Friends or foes: using physics to unravel the role of social insects in semi-arid ecosystems
Friday Seminar by Juan Bonachela from the University of Strathclyde (Scotland)
In the last few years, reaction-diffusion models have been used to replicate vegetation patterns in semi-arid ecosystems. According to these models, high precipitation rates allow for homogeneous plant coverage and, as precipitation decreases, the system self-organizes into specific structures (homogeneous vegetation with regular bare spots, labyrinthine vegetation formations, and regular vegetation clumps), which have been also observed using remote sensing pictures. These models predict that the latter pattern precedes a catastrophic shift into complete barren system, fact that has been postulated as an early-warning signal for desertification. In areas where social insects such as termites are present, however, there is more than meets the eye. At a coarse scale, termite mounds form a clump-like pattern that, when observed at a finer scale, can show much richer formations like the ones mentioned above. The combined effect of vegetation self-organization and the role of these insects gives rise to unexpected results. In this talk, we will discuss on the role of termites as ecosystem engineers in the Laikipia highlands of central Kenya. First, I will present a modified vegetation model that includes termite mounds with the aim to study the emergent dynamic and static properties of the composite system. Then, simple phase diagrams will allow us to understand that the increased water infiltration and nutrient accumulation on mounds increase the robustness and resilience of the ecosystem against droughts. Thus, termites are positive agents for their environment, and mounds act as oases of fertility that not only help the ecosystem resist desertification, but also contribute to its regeneration.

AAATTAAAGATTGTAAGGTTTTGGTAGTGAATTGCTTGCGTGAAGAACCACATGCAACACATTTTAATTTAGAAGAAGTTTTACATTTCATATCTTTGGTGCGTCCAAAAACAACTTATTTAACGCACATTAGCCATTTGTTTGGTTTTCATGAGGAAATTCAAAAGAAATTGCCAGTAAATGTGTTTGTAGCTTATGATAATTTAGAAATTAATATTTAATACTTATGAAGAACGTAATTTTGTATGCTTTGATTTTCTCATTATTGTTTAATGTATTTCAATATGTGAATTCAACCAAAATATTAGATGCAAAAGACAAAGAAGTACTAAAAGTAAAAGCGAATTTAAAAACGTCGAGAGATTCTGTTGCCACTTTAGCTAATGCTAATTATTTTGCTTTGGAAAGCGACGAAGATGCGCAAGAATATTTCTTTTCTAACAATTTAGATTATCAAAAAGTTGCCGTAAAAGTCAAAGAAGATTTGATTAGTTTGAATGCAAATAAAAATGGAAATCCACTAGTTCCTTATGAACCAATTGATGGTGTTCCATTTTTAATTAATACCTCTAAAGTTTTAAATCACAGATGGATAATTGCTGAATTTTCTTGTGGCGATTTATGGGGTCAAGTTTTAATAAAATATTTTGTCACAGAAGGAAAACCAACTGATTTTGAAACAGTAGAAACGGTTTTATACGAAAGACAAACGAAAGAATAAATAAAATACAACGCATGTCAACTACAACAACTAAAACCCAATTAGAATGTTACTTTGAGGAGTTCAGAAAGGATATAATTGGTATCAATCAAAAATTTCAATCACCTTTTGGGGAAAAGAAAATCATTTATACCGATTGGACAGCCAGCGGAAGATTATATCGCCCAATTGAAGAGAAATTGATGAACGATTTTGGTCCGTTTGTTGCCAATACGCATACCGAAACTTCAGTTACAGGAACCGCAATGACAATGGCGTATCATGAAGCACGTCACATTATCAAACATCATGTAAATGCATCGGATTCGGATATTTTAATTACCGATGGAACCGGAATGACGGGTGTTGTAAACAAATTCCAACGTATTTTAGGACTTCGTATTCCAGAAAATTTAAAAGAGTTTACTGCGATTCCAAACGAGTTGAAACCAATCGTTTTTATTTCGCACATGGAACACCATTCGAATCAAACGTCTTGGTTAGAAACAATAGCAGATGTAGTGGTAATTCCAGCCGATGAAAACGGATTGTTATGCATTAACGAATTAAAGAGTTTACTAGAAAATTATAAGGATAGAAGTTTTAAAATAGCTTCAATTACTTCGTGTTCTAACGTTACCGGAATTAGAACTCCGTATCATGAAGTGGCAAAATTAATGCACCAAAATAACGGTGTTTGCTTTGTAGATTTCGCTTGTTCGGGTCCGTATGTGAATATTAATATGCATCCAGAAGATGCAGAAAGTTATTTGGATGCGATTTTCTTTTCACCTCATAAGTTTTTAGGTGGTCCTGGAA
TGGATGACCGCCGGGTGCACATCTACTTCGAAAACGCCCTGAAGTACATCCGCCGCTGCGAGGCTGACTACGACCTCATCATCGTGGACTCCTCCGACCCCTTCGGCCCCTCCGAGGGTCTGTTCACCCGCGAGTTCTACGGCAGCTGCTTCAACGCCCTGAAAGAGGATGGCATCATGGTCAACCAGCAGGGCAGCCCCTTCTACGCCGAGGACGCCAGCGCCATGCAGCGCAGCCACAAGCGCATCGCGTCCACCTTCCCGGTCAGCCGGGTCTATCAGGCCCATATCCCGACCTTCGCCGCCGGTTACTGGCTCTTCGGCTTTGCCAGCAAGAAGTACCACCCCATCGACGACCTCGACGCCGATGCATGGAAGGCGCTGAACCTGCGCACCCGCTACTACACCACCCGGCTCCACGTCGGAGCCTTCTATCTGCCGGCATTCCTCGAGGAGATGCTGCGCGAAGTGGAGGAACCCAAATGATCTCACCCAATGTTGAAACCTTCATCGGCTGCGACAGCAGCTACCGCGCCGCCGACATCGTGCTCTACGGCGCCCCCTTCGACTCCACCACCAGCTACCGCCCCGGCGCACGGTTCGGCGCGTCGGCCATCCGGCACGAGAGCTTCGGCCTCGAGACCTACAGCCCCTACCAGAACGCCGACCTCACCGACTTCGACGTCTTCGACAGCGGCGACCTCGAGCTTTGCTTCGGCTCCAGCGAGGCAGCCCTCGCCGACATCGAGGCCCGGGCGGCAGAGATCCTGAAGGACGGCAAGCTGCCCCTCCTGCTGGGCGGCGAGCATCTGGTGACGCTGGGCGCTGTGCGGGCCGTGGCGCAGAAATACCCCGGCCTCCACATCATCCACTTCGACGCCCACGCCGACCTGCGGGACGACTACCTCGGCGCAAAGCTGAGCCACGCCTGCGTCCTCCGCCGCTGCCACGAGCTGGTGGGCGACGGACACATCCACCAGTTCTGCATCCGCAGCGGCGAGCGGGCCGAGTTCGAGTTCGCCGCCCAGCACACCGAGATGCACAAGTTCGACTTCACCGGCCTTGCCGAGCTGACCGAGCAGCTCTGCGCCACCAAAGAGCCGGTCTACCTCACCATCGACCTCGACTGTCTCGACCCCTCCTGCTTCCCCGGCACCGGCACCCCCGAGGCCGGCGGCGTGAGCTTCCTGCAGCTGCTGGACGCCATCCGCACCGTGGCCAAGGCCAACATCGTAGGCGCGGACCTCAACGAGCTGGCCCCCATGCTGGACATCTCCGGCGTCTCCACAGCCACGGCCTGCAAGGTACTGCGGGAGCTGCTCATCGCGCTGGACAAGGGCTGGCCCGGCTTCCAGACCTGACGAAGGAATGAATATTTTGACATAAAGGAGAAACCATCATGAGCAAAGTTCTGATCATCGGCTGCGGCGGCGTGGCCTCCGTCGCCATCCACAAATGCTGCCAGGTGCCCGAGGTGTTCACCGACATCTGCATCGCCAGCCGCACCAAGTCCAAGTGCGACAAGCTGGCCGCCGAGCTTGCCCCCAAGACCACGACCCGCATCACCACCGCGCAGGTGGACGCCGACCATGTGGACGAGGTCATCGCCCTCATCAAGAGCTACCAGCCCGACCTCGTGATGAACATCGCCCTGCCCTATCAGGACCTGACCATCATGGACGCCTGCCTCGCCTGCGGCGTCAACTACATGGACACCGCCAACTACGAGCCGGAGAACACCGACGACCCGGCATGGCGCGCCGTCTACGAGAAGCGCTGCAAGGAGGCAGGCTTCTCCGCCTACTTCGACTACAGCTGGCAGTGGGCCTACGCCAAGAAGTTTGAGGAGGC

University of Strathclyde